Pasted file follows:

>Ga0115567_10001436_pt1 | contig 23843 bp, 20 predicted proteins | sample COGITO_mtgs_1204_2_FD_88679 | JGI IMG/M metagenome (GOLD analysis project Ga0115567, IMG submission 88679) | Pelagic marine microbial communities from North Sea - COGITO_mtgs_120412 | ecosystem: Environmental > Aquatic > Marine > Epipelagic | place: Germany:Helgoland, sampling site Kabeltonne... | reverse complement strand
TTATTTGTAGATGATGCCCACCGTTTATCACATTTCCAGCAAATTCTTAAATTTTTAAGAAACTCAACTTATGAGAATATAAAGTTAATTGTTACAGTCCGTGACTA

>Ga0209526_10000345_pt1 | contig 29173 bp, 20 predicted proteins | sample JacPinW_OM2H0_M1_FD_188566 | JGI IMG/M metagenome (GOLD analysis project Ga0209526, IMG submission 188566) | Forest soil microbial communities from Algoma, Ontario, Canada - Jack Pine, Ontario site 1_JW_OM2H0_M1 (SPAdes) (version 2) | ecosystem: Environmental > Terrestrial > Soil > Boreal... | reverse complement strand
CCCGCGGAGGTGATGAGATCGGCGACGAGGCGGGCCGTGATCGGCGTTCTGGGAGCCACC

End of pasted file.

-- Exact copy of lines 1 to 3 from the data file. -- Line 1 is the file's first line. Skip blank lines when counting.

>Ga0115567_10001436_pt1 | contig 23843 bp, 20 predicted proteins | sample COGITO_mtgs_1204_2_FD_88679 | JGI IMG/M metagenome (GOLD analysis project Ga0115567, IMG submission 88679) | Pelagic marine microbial communities from North Sea - COGITO_mtgs_120412 | ecosystem: Environmental > Aquatic > Marine > Epipelagic | place: Germany:Helgoland, sampling site Kabeltonne... | reverse complement strand
TTATTTGTAGATGATGCCCACCGTTTATCACATTTCCAGCAAATTCTTAAATTTTTAAGAAACTCAACTTATGAGAATATAAAGTTAATTGTTACAGTCCGTGACTA

>Ga0209526_10000345_pt1 | contig 29173 bp, 20 predicted proteins | sample JacPinW_OM2H0_M1_FD_188566 | JGI IMG/M metagenome (GOLD analysis project Ga0209526, IMG submission 188566) | Forest soil microbial communities from Algoma, Ontario, Canada - Jack Pine, Ontario site 1_JW_OM2H0_M1 (SPAdes) (version 2) | ecosystem: Environmental > Terrestrial > Soil > Boreal... | reverse complement strand